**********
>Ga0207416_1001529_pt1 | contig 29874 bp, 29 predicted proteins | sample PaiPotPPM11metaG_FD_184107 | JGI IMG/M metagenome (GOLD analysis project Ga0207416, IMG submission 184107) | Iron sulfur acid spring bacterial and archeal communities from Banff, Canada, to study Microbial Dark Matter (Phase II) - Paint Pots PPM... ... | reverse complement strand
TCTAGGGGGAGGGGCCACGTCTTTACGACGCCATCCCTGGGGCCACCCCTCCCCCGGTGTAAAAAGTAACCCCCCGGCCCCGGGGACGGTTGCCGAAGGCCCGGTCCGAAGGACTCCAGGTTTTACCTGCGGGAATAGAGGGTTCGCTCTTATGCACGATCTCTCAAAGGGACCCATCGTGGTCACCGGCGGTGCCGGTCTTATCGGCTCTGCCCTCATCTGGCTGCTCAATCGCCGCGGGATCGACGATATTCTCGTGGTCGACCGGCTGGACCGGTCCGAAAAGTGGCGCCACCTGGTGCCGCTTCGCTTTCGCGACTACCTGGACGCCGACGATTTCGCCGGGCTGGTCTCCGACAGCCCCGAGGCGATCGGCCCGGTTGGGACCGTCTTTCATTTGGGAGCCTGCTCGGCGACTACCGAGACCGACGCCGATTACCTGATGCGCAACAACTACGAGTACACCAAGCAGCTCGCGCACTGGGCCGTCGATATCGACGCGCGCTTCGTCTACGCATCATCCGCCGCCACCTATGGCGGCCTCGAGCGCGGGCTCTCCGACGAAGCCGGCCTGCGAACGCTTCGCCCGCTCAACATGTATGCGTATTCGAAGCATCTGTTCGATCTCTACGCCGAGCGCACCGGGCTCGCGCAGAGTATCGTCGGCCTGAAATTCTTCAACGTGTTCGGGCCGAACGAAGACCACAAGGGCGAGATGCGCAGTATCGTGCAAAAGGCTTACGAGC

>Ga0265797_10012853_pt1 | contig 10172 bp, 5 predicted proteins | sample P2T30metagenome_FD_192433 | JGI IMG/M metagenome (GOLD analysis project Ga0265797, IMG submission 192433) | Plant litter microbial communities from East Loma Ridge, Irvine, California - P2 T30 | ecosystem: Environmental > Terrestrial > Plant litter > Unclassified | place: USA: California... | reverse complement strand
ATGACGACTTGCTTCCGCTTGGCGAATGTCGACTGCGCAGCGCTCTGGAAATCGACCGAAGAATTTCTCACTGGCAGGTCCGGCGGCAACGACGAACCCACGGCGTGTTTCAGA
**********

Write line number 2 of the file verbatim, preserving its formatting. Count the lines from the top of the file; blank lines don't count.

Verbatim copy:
TCTAGGGGGAGGGGCCACGTCTTTACGACGCCATCCCTGGGGCCACCCCTCCCCCGGTGTAAAAAGTAACCCCCCGGCCCCGGGGACGGTTGCCGAAGGCCCGGTCCGAAGGACTCCAGGTTTTACCTGCGGGAATAGAGGGTTCGCTCTTATGCACGATCTCTCAAAGGGACCCATCGTGGTCACCGGCGGTGCCGGTCTTATCGGCTCTGCCCTCATCTGGCTGCTCAATCGCCGCGGGATCGACGATATTCTCGTGGTCGACCGGCTGGACCGGTCCGAAAAGTGGCGCCACCTGGTGCCGCTTCGCTTTCGCGACTACCTGGACGCCGACGATTTCGCCGGGCTGGTCTCCGACAGCCCCGAGGCGATCGGCCCGGTTGGGACCGTCTTTCATTTGGGAGCCTGCTCGGCGACTACCGAGACCGACGCCGATTACCTGATGCGCAACAACTACGAGTACACCAAGCAGCTCGCGCACTGGGCCGTCGATATCGACGCGCGCTTCGTCTACGCATCATCCGCCGCCACCTATGGCGGCCTCGAGCGCGGGCTCTCCGACGAAGCCGGCCTGCGAACGCTTCGCCCGCTCAACATGTATGCGTATTCGAAGCATCTGTTCGATCTCTACGCCGAGCGCACCGGGCTCGCGCAGAGTATCGTCGGCCTGAAATTCTTCAACGTGTTCGGGCCGAACGAAGACCACAAGGGCGAGATGCGCAGTATCGTGCAAAAGGCTTACGAGC